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Boeing unveils plans to launch private citizens into orbit

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Boeing CST-100 space capsuleAerospace and defense giant Boeing has tossed its hat into the space-tourism ring, announcing that it has agreed to market future rides into Earth orbit to paying customers. The company announced the private-spaceflight initiative, in concert with Space Adventures, on September 15.

The future of private spaceflight remains speculative—no one can say with any certainty which companies will manage in the coming decades to get more than a handful of customers off the ground, in which crew capsule, and aboard which rocket. Space Adventures can lay claim to delivering seven customers to orbit, but those fliers each bought seats on Russian Soyuz spacecraft rather than on wholly commercial vessels.

So far, space tourism has been the territory of smaller start-ups such as Space Adventures and Armadillo Aerospace. (Richard Branson’s Virgin Galactic is a high-profile player in the game, but the flights his company sells do not reach orbit.)

Boeing’s participation lends some corporate muscle to the private-spaceflight business, but its proposed contributions are still sketchy. A joint press release from Boeing and Space Adventures trumpets only an agreement to sell "anticipated transportation services" to private individuals, companies and even U.S. government agencies other than NASA. The rockets themselves might come from United Launch Alliance, co-owned by Boeing and Lockheed Martin, or from SpaceX, the company headed by PayPal co-founder Elon Musk.

But the "anticipated" space capsule that would fly those customers to orbit is even further from readiness than Boeing’s long-delayed 787 aircraft, also known as the "Dreamliner." The seven-person CST-100 (pictured), which Boeing is developing with the help of $18 million from NASA, could be used to transport astronauts to the International Space Station (ISS) as early as 2015 (and presumably space tourists soon thereafter). Even that may prove to be an optimistic estimate, although Boeing Vice President John Elbon said in a press conference September 15 that the company had 80 to 100 full-time employees developing the craft, according to analyst and Space Politics blogger Jeff Foust, who reported from the press conference via Twitter.

If Boeing can realize its CST-100 capsule, it might even have a destination for orbital tourists beyond the ISS. The capsule is being designed to support private space stations in low-Earth orbit envisioned by Bigelow Aerospace, a company headed by hotel magnate Robert Bigelow.

Artist’s conception of CST-100 crew capsule courtesy of Boeing





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  1. 1. dreamer-71 10:46 pm 09/15/2010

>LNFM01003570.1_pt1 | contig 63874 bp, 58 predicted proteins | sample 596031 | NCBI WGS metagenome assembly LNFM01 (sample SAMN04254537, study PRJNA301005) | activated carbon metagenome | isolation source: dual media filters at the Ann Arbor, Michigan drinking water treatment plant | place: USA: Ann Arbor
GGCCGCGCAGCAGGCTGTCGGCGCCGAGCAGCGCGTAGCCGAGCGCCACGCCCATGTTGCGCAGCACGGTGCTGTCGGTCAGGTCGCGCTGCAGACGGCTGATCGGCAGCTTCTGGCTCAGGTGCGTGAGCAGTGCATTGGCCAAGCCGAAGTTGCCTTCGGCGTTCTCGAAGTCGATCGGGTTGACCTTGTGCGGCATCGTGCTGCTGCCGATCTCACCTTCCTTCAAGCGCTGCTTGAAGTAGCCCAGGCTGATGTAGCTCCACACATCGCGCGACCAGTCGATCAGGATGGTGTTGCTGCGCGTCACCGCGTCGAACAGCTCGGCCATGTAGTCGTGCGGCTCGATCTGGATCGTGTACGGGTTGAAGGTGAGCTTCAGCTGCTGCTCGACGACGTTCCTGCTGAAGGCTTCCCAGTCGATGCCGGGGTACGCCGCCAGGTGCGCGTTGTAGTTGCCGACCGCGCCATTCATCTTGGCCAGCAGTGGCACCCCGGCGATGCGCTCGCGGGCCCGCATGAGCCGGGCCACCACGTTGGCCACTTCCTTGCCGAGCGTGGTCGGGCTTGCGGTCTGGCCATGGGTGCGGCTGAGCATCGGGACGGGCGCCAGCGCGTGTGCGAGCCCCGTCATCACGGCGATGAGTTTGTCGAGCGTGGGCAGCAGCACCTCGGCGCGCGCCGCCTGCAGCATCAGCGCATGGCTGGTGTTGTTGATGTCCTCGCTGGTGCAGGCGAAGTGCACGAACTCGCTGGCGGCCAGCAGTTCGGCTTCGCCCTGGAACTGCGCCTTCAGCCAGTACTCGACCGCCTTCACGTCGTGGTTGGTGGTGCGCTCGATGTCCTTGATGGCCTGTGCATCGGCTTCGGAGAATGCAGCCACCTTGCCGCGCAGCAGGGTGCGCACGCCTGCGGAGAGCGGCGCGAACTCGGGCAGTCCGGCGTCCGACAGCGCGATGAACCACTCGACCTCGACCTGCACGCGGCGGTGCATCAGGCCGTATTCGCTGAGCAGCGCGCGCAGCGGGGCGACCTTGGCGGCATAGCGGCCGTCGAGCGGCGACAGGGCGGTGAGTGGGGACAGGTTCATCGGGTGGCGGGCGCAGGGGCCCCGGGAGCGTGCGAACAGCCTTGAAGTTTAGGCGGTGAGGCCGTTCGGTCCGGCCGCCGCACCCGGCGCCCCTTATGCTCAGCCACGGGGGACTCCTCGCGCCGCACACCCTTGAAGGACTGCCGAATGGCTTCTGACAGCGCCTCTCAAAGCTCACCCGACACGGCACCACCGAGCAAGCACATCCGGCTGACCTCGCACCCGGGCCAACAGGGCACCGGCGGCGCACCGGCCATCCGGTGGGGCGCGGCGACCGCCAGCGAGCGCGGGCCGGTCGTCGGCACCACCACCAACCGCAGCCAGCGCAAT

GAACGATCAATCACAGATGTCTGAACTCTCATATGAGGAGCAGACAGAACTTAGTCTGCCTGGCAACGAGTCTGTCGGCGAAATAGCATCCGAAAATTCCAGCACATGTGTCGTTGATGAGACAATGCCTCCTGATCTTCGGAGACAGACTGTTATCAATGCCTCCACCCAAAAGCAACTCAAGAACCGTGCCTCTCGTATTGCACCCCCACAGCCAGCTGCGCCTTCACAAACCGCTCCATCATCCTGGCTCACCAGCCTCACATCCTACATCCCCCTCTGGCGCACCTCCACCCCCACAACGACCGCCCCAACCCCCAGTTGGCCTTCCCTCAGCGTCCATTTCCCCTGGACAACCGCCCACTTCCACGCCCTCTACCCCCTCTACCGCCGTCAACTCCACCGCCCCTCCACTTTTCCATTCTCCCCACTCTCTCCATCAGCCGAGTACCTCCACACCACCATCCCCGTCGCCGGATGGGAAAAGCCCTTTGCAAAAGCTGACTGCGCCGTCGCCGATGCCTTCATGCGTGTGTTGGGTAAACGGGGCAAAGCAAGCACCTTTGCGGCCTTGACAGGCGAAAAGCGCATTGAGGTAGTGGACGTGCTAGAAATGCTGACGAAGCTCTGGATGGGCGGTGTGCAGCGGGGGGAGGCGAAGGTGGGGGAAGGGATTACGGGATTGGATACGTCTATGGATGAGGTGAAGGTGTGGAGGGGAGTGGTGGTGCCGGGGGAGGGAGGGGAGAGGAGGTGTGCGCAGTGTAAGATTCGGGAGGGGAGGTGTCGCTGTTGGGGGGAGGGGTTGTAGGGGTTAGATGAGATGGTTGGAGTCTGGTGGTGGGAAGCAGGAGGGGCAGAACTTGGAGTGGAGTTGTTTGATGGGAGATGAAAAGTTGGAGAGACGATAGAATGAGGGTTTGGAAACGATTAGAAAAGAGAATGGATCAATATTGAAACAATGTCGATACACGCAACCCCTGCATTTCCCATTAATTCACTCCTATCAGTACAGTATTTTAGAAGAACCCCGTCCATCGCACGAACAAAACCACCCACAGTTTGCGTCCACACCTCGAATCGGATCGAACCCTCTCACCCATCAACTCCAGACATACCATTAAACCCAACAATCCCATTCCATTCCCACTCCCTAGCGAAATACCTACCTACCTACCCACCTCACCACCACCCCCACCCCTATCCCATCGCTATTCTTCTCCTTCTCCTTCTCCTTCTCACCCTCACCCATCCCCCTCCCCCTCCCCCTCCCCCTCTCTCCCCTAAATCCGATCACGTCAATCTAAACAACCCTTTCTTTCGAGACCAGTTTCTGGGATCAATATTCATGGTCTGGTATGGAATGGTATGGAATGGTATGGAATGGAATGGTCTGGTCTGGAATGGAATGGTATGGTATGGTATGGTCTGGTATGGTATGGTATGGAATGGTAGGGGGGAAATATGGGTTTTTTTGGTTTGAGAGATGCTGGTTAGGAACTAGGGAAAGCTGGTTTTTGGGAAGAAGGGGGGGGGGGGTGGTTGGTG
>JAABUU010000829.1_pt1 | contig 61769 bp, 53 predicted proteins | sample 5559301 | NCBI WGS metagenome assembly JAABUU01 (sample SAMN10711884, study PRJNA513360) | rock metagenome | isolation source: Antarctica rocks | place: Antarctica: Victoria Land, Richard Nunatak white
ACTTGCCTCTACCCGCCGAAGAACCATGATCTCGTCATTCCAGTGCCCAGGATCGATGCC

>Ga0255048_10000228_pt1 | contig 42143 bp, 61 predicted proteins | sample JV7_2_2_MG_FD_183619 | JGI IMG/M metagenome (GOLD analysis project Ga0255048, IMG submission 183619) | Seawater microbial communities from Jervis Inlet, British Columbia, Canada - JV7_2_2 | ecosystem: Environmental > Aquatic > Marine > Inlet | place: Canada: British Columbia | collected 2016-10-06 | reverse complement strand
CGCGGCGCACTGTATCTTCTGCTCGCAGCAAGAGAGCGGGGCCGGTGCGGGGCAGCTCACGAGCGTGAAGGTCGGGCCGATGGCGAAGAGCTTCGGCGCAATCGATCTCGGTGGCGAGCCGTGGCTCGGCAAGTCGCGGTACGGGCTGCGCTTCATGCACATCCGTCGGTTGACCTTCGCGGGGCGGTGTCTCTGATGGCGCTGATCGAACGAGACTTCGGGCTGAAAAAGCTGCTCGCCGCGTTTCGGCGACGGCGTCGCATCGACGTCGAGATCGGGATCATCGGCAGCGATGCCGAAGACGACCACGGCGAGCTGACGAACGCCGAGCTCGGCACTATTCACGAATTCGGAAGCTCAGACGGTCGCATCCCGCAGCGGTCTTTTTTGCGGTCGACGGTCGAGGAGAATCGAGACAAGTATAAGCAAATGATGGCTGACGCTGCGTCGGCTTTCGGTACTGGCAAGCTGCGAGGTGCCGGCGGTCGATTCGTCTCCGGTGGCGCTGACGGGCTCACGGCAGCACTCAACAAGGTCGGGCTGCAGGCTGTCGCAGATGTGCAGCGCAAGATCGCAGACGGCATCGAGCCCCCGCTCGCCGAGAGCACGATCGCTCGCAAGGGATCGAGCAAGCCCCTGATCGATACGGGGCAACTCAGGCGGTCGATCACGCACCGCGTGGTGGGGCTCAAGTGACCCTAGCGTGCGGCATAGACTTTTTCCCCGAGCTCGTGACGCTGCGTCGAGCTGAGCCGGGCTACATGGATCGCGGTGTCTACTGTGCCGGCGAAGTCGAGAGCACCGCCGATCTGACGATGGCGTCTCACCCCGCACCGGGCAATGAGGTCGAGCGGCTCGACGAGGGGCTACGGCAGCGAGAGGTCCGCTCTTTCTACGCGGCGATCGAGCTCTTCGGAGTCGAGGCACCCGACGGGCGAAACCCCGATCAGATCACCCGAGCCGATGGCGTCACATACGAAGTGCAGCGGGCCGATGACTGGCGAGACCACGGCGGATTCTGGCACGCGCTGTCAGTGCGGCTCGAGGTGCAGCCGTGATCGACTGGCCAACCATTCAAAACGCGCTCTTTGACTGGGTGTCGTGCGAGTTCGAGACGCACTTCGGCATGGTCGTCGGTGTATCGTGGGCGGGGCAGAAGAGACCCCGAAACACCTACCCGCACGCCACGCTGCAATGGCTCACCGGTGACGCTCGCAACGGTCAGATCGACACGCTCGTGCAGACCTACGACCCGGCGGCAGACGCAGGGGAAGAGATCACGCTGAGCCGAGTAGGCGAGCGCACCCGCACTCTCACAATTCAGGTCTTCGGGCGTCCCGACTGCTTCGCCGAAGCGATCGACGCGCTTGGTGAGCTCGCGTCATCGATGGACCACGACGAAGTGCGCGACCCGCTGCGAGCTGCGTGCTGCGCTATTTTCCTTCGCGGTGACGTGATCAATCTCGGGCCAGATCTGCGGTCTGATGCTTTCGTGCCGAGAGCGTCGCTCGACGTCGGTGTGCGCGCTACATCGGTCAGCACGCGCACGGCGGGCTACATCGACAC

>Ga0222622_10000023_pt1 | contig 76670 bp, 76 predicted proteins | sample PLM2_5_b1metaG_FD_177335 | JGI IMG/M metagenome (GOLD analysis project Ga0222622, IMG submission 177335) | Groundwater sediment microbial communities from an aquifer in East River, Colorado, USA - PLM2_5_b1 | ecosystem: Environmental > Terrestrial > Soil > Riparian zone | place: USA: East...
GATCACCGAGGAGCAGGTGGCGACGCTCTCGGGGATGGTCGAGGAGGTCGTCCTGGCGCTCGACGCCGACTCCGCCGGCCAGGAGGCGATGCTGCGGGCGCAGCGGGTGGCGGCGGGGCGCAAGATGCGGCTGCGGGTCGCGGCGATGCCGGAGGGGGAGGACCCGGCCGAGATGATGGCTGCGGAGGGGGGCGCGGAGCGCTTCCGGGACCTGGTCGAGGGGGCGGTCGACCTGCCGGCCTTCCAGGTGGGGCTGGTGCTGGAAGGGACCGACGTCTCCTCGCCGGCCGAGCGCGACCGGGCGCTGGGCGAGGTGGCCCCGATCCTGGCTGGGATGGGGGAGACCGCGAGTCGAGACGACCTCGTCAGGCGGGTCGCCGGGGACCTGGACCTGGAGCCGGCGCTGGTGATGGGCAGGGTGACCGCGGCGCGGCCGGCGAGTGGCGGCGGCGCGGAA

7 people in that tiny capsule? Wow, Boeing is really packing them in.

    That picture looks almost as cramped as flying coach.

    Link to this
  2. 2. MakeSnoww 12:18 am 09/16/2010

    I don’t care. That is freakin awesome and I’m glad I’ll be alive when it happens.

    Link to this
  3. 3. jtdwyer 5:30 am 09/16/2010

    MakeSnoww – Yes, it did. It’s a site issue: you have to refetch the page…

    Well, I won’t be going, thanks, but I strongly object to $18 million of my tax dollars going to help fund a private corporation’s development of an entertainment device for multimillionaires.

    Link to this
  4. 4. Soccerdad 10:39 am 09/16/2010

    Put Reid, Pelosi, Obama, Biden, Gore, Geitner and Rahm on there with a one way ticket to outer space, and it would be $18 million well spent.

    Link to this
  5. 5. hotblack 11:46 am 09/16/2010

    We get it soccerdad, you’re a one-sided politics fanatic, and everything you see reminds you of your misplaced hatred. Now that you’ve passed the threshold of shamelessly pointing it out at every opportunity, you should seek therapy, as the next stage in your psychosis will be a very quiet one, followed by the tin foil hat/shotgun/local mcdonalds stage.

    Link to this
  6. 6. timjwilson 1:42 pm 09/16/2010

    I’ll chip in to pay for Soccerdad’s (one way) ticket.

    Link to this
  7. 7. Wayne Williamson 6:16 pm 09/16/2010

    lets see…18 million will maybe get some nice drawings and a cardboard(excuse me…a plywood) mockup…..what ever happened to the DC-XA….this had real potential….

    Link to this
  8. 8. jtdwyer 3:36 pm 09/17/2010

    Wayne Williamson – Right – maybe the two of us could bid on that contract – I’ll bring the cardboard & scissors. I could retire nicely on $9 million!

    Link to this
  9. 9. Wayne Williamson 3:01 pm 09/18/2010

    jtdwyer….i’ll even bring some plywood and screws;-)

    Link to this
  10. 10. thefrug 10:20 am 04/19/2011

    NASA’s $18 million is only meant to supplement Boeing’s budget. No one is expecting this sum to fully fund anything.

    Link to this

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